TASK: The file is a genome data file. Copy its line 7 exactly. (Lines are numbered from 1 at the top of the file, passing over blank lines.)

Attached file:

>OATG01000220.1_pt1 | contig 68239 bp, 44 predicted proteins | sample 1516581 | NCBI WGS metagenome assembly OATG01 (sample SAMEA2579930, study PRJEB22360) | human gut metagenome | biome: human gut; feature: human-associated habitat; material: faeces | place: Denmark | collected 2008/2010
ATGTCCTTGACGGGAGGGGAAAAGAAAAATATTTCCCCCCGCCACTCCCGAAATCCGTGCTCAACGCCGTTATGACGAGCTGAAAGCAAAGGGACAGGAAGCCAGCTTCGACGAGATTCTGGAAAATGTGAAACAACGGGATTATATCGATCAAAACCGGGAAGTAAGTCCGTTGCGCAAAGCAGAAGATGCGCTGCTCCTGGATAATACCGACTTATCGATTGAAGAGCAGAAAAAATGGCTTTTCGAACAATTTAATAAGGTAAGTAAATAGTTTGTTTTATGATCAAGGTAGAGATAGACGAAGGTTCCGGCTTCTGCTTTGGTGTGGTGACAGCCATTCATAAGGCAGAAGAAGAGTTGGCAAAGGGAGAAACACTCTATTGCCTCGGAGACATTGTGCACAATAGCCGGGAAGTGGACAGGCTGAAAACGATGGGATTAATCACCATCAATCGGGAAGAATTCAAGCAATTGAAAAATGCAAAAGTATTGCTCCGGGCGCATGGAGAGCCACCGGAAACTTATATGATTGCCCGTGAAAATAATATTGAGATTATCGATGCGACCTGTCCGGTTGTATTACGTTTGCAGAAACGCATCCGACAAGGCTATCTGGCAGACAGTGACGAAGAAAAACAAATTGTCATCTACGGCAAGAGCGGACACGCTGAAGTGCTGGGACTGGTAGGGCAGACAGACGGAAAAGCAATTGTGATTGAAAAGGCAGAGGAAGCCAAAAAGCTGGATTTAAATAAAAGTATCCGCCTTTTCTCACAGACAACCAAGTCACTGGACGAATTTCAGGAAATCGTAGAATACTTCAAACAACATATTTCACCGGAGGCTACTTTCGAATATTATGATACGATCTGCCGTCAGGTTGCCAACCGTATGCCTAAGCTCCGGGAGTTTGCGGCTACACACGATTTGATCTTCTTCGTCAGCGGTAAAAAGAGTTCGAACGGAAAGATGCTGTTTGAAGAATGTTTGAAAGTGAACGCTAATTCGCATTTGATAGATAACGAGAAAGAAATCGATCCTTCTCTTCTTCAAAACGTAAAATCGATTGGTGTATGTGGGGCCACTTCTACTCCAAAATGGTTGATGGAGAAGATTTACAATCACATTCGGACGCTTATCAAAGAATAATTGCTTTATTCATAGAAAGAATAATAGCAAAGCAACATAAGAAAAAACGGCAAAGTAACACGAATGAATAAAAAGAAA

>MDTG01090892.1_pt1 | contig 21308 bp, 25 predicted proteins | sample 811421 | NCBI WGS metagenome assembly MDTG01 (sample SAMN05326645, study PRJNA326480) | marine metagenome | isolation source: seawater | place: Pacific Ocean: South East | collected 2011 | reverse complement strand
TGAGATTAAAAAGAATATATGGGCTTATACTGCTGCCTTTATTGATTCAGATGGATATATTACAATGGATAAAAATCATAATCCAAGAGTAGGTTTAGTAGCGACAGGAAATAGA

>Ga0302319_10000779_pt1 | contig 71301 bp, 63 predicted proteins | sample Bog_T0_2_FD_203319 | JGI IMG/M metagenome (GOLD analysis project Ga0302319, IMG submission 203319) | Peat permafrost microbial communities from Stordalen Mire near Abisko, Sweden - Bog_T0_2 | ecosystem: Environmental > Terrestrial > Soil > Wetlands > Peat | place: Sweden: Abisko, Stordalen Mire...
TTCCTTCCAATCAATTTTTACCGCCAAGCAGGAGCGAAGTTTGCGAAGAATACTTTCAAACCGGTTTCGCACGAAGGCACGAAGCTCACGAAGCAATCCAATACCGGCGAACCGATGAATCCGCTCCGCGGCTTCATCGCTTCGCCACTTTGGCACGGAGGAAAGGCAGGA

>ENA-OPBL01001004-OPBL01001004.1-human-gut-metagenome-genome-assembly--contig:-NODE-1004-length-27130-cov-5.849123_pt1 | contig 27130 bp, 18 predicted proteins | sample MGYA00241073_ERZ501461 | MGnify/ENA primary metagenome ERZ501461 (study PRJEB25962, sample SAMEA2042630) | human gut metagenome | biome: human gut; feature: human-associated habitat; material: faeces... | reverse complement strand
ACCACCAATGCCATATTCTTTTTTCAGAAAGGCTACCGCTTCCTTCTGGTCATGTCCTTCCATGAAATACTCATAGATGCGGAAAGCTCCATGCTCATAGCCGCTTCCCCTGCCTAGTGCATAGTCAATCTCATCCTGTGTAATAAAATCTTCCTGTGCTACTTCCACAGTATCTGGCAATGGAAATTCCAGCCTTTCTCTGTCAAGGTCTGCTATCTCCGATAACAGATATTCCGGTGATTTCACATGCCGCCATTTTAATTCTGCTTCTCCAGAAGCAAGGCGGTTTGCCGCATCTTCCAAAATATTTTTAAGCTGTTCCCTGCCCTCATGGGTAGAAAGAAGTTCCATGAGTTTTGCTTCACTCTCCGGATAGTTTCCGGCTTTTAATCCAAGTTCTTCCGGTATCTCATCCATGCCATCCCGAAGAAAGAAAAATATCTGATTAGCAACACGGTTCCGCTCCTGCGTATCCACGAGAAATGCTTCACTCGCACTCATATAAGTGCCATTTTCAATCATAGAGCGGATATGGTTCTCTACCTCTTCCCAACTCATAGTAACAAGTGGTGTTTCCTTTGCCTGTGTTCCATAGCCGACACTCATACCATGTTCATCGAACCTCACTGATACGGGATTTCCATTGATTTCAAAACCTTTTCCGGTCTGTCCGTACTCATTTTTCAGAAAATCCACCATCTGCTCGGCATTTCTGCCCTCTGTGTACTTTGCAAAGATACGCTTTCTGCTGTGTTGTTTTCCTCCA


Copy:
>ENA-OPBL01001004-OPBL01001004.1-human-gut-metagenome-genome-assembly--contig:-NODE-1004-length-27130-cov-5.849123_pt1 | contig 27130 bp, 18 predicted proteins | sample MGYA00241073_ERZ501461 | MGnify/ENA primary metagenome ERZ501461 (study PRJEB25962, sample SAMEA2042630) | human gut metagenome | biome: human gut; feature: human-associated habitat; material: faeces... | reverse complement strand